Let's just say that when it comes to Crosstrek vs. Impreza, size matters.
It’s a popular thing in the auto industry to complain endlessly about the rise of the crossover. The car-based almost-SUVs are eating up sales, which is spurring automakers to build as many of them as they possibly can. That in turn means that some cars must die so that new crossovers can be born. It’s a vicious cycle and one we are not too fond of. That’s why we were shocked when we finished our week with the 2016 Subaru Crosstrek 2.0i Limited. Why the shock? Because the Crosstrek is better than the car on which it’s based.*
There’s an asterisk next to that statement for a very important reason: We haven’t driven the Impreza five-door yet. Comparing two cars and declaring a winner without driving both is the definition of dumb, but in this case it’s not the stupidest thing in the world. The reason being is that the two are the exact same, plus or minus a few inches of ground clearance. Let’s tick off the similarities real quick before we get into why size matters so much here. Both offer the same naturally aspirated 2.0-liter boxer-four making 148 horsepower and 145 lb-ft of torque. Both offer a CVT or five-speed manual, although the trim level we tested only came with a CVT. Both the Crosstrek and Impreza have nearly identical storage space.
The crossover fits 22.3 cubic feet of cargo with the rear seats up and 51.9 cubic feet with them folded. The wagon afflicted with dwarfism—or not afflicted with gigantism if you will—is rated at 22.5 cubic feet of cargo space with the backs seats up and 52.4 cubic feet with them folded. With the CVT the Crosstrek gets and mpg split of 26/34/29. The Impreza records 28/37/31 mpg. We could rattle off a ton of other figures but you get the idea. So why would we give the edge to the crossover? It’s simple, really: If both cars aren’t that fun to drive then we want the one that is more functional. Taller cars can go places shorter ones can’t. But what about the whole "fun to drive" thing?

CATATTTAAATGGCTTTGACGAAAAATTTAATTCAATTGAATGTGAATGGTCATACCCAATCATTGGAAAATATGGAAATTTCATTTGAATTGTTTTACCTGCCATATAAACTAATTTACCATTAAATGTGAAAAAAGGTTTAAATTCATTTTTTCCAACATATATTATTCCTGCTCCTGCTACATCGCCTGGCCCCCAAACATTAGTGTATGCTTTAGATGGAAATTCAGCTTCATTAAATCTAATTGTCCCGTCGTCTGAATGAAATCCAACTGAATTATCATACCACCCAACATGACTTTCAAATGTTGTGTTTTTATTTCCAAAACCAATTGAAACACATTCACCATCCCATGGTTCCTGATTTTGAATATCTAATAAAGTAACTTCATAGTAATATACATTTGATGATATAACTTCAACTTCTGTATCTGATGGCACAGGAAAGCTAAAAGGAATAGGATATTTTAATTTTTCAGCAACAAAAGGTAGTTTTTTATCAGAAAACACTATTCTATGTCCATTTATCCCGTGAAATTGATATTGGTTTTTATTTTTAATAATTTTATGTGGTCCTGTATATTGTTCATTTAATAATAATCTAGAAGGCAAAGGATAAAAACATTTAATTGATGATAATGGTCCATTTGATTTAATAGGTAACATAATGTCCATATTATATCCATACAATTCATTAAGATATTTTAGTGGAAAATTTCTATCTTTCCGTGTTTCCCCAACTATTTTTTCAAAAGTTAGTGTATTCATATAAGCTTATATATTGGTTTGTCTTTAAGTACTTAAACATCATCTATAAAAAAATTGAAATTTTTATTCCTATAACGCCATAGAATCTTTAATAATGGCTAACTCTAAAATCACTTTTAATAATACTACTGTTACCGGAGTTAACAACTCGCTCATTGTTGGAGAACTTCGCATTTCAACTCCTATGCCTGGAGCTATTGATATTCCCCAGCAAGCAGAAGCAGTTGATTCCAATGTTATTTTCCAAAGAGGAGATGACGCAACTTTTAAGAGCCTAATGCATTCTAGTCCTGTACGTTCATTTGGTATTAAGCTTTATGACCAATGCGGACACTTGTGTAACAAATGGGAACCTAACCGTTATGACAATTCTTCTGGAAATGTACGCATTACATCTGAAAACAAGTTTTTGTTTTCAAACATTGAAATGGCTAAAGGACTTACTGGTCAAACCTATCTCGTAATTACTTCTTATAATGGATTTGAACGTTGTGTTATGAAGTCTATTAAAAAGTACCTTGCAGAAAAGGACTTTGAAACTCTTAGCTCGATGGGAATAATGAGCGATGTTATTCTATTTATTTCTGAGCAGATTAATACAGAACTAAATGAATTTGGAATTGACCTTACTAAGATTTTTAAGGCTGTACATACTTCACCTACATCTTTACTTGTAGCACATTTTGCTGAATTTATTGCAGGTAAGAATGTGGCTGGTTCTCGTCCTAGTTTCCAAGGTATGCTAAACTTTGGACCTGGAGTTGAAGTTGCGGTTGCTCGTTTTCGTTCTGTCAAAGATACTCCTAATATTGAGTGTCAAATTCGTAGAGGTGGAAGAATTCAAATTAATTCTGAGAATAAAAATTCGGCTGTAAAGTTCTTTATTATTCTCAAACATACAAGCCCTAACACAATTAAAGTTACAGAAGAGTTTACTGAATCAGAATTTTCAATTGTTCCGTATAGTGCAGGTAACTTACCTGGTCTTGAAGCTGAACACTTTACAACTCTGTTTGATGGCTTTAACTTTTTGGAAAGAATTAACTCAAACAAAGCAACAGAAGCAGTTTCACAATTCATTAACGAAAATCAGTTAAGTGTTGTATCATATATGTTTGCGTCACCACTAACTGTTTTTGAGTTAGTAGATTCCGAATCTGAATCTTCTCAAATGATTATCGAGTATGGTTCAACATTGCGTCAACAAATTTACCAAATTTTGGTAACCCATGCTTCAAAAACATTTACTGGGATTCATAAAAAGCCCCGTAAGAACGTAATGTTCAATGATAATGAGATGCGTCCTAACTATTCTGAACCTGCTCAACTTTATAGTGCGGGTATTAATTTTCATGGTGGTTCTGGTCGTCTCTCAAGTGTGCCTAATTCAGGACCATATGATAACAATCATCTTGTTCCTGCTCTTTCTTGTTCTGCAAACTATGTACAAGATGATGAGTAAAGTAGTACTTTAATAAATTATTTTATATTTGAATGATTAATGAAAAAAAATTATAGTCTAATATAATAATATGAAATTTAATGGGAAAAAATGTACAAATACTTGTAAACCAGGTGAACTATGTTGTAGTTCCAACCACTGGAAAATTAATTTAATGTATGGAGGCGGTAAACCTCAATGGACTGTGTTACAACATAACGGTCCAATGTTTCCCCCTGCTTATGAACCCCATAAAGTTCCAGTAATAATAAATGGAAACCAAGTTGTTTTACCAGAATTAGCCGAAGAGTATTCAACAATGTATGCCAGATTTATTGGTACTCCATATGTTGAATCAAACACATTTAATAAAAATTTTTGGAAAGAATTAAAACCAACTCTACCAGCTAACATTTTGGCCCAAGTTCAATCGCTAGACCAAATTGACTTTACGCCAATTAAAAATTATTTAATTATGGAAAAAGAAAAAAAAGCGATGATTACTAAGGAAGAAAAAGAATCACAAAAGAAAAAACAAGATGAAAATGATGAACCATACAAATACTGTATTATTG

Although the Impreza wagon is closer to the ground that alone wouldn't make up for its woefully underpowered engine. The 2.0-liter boxer engine is pretty damn noisy (and not in a good way), especially with the CVT calling the shots. What about the manual? No, really, what about it? With so little power on offer it’s hard to imagine the difference a manual would make. The higher ride height leads the Crosstrek’s body to sway through the corners, which is to be expected. But really, would you trade the 8.7-inches of ground clearance to sit four inches closer to the ground? We wouldn’t. The Crosstrek is the better buy because it does more off the beaten path than the Impreza without sacrificing much, if anything.
OK, there is one thing you’ll need to sacrifice, and that’s cash. The Impreza five-door starts at $18,995 whereas the Crosstrek bases at $21,695. If you’re simply comparing the two Subarus and don’t spend much time off-road this could be a deal-breaker. But when you compare the Crosstrek to other crossovers it’s actually a really good buy. The cabin materials aren't top-notch but the interior still passes as nice. That being said we did notice some interior panels rattling on rougher roads and never found the ride to be incredibly comfortable. Subaru’s mpg ratings also seem a bit ambitious as we averaged just 21 mpg during the best of times. At the end of the day the Crosstrek is an honest, blue collar car whose greatest strength is standard features.
There's all-wheel drive, solid interior space (for four) and outdoorsy-friendly bits and bobs like raised roof rails and a rubber-ish cargo tray that was perfect for holding pairs of muddy shoes after a hike. Now our Crosstrek stickered at $28,840 with options. Normally when we test cars we can live without the options they come with, but here we’re going to do a 180. Option Package 23 checked in at $2,895 and included a power moonroof, Subaru’s Starlink 7.0-inch infortainment system, keyless access with push-button start and EyeSight. EyeSight is a suite of safety features made up of a pre-collision braking system, adaptive cruise control, lane departure and sway warnings and pre-collision throttle management.
The two cameras that give the system its eyes are placed in the cabin, right under the rearview mirror, ensuring that you don’t have to worry about them getting dirty or rained on during storms. During our week with the Crosstrek it rained in San Francisco. We found EyeSight and Subaru’s Symmetrical all-wheel drive to be a potent combination, inspiring confidence as we mashed the throttle and waited for the engine to respond. Subaru is offering a lot of car for $30,000, but not in the traditional sense. The Crosstrek won’t blow you away with its luxurious cabin or good looks. It’s not all that fun to drive. But it’s also more capable than many other crossovers out there. If you care more about spending time outside than appearances this is the car for you.